oracle, sql pl/sql, ticket over-booking

I'm working on a ticket reservation system that is having some over-booking issues.
The issue that needs to be dealt with here is at a database level.

When this site's traffic is at its peak it can have literally thousands of users simultaneously attempting to reserve the same tour time for multiple tickets at once.

How do you make sure that you don't over-book the tour?  

The tour has a limited number of tickets available (e.g. 300 tickets per tour).
Let's say that the last set of 10 tickets are available, but two or more users secure the set at the same exact same time.
Now I have at least one set of 10 tickets over-booked.

The problem with a database insert is I would need to execute a query to see how many tickets are left to see if I should allow both users in on the tour or only one user.  By the time the count query is returned, the count will have changed and be invalid.

The current solution is to blindly insert and on exception run an update.  This only furthers the issue with over booking.

QUESTION: Is there a way to verify that a tour is still within its ticket capacity fast enough to still be able to secure a reservation without over-booking?
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What about a 'before insert' trigger on the bookings table that's updating the tour record table like the following (attention, it's a kind of pseudo-code):

Select the tour_capacity and the tour_total_reserved + 1 (let's call this x now)

WHILE x <= tour_capacity LOOP

  Update the tour-record with tour_total_reserved = x
   where tour_total_reserved = x - 1; -- update only, if the selected booking number is lower than the most recent one.

  IF SQL%ROWCOUNT = 0 THEN -- if the record was not updated, increase the booking number and try again
    x = x + 1;
   exit;   --otherwise exit the loop


IF x > tour_capacity THEN -- the update didn't succeed due to the booking number bigger than the tour capacity
  raise_sql_exception (-20201, 'That tour is already fully booked')  -- you got to catch this in the front-end

This should ensure, that you can't insert in the bookings table as long as the tour-record is not updated. On the other hand, it ensures in the tour record, that only one get's a ticket at one time.
What about a parameter table, where you have a counter and get a number with an immediate commit afterwards before inserting in the tickets table? You have to reorganise the parameter-table on a regular basis, though (in case, somebody fetches a number from the parameter-table but does not insert into the ticket table then for any reasons).
You should use the database trigger BEFORE UPDATE ON table. It verify that a tour is still within its ticket capacity. If the conditions is not satfified, it will raise an application error code, in the front-end can catch this error code and show message for customer.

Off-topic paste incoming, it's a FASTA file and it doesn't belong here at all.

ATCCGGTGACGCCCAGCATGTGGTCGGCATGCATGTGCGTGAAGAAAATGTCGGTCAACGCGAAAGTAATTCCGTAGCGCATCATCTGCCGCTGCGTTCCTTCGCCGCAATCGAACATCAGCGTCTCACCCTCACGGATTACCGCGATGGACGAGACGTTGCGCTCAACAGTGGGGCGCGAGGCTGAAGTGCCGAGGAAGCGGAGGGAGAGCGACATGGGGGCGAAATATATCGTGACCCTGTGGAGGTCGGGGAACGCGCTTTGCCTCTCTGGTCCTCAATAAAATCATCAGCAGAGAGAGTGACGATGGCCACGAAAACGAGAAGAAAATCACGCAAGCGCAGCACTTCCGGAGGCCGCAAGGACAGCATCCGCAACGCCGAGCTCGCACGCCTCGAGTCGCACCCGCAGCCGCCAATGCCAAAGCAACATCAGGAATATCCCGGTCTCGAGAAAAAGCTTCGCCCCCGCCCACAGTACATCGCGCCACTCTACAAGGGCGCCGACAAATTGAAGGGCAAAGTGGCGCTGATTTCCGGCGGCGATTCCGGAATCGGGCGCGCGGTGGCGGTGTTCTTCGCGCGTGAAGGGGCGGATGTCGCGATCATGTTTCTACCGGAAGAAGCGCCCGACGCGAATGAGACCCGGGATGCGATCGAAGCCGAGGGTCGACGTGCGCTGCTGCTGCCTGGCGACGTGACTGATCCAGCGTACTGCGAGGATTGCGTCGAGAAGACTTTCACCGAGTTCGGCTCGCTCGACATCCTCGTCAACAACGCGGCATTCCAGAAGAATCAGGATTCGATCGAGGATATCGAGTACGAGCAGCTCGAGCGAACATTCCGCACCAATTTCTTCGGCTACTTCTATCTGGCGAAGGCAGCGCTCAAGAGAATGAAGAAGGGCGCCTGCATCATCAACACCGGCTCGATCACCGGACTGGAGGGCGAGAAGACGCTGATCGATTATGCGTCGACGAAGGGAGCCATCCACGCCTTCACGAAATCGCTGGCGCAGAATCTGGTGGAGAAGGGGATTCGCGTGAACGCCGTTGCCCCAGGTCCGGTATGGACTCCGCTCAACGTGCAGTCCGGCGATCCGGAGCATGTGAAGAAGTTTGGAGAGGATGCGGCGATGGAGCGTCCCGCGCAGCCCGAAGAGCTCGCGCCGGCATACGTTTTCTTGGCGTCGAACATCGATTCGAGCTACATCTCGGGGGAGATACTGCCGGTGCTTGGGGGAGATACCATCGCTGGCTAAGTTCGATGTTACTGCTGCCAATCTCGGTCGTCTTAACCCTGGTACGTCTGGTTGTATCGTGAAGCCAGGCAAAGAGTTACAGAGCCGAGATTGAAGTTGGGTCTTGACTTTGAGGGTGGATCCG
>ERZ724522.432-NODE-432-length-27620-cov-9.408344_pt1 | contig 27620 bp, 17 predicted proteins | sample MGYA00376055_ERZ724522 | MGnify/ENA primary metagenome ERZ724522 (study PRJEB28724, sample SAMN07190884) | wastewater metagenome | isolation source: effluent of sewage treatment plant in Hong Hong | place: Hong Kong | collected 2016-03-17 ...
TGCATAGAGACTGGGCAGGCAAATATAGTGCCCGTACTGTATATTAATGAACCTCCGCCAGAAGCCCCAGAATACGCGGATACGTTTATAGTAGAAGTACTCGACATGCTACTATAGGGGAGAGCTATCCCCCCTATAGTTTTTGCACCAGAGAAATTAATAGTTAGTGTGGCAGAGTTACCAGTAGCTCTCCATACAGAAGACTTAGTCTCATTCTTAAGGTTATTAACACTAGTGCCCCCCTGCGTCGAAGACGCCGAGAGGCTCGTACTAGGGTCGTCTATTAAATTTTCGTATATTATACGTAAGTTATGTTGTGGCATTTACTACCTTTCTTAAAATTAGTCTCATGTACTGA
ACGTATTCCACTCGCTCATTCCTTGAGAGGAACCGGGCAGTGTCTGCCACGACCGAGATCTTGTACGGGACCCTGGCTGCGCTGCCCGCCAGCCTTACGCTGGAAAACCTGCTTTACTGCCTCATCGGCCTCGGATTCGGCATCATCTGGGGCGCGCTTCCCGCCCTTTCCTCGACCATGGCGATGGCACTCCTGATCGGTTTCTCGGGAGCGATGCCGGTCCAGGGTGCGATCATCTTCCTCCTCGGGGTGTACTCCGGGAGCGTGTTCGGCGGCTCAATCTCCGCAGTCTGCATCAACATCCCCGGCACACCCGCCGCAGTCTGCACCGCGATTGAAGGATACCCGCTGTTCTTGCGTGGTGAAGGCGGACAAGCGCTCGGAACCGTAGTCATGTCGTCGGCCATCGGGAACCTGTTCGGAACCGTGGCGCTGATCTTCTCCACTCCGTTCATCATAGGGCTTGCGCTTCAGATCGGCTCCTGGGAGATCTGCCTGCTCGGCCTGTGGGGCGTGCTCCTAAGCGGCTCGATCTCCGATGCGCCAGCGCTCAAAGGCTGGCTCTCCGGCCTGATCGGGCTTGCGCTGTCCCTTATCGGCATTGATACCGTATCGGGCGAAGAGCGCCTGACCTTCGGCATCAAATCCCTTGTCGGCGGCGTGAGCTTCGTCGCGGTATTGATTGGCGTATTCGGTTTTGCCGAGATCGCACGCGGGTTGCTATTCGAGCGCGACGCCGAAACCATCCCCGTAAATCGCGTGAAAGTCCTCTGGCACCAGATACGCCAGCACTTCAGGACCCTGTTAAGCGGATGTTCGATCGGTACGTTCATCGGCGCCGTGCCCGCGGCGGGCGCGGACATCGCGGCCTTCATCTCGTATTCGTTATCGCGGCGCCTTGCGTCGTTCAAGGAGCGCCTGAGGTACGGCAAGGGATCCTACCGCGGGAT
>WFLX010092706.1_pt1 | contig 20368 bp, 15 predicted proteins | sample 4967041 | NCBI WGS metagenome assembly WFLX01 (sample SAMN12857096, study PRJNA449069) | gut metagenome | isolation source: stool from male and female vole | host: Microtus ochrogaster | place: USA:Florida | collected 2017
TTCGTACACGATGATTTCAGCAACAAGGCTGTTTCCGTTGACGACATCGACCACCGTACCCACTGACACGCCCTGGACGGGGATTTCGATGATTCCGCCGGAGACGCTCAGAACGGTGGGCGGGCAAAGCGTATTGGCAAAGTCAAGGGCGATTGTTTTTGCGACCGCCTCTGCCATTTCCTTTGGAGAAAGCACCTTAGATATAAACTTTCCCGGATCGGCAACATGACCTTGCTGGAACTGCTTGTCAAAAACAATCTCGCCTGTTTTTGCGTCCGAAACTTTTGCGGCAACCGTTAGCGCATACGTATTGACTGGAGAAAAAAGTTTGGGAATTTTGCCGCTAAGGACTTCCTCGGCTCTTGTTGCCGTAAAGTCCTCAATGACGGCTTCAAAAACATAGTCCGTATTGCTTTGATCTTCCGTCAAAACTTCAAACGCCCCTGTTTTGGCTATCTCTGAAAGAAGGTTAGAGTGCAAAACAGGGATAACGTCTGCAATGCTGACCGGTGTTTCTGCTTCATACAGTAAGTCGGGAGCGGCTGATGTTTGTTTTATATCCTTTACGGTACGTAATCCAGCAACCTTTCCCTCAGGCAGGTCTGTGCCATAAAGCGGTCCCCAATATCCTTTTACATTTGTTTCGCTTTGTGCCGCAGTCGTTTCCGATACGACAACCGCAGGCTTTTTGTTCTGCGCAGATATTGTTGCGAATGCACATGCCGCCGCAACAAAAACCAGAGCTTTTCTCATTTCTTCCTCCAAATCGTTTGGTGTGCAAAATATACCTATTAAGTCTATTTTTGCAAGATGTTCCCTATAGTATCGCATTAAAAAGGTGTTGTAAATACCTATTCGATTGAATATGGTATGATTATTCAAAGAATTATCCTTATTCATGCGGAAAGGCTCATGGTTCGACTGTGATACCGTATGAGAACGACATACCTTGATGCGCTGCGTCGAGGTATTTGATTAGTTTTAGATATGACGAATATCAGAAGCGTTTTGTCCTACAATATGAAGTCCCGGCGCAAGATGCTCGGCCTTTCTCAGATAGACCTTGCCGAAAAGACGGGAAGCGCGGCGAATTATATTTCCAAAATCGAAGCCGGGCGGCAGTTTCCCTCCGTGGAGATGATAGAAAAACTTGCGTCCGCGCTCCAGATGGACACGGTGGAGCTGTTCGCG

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BillyBoJimBobAuthor Commented:
MarkusId: In the tour table, each tour record already has a tour_capacity and a tour_total_reserved field.  An update trigger automatically updates the tour_total_reserved field as new reservations are booked to that tour.  That is effectively covering your parameter table suggestion.  

themdx: Using a trigger or a simple query on remaining count would have the same basic problem: being able to restrict total tour reservations to a maximum of the available tour capacity.

1) How do you query the remaining quantity of a cookie jar that has hundreds of hands in it 2) and still be able to verify that there's a cookie or two left for you to get 3) and still be able to get that leftover cookie before someone else snatches it first?

How do you synchronize transactions to allow the first user to the reservation time slot to get them and to disallow any other users from getting the same reservation time slot if the capacity for that specific tour has already been reached?
BillyBoJimBobAuthor Commented:
A trigger for either the insert and/or update might work, but how would you do it and still be able to synchronize transactions?
BillyBoJimBobAuthor Commented:
MarkusId: I am working out the code for this and will get back to you as soon as I can.
BillyBoJimBobAuthor Commented:
I have decided to use a stored procedure rather than a before insert trigger for this solution.  Triggers don't allow a value to be returned so with a stored procedure I will be able to return a newly generated reservation id if there is enough tickets left and a zero if no tickets are left

Using a single stored procedure instead of a series of separately run sql statements will ensure that the reservation transaction is synchronized and the first person to the last set of tickets will get them and everyone else will be rejected.  This will hold true even if 1000 users attempt to get the last 5 tickets at the same time.
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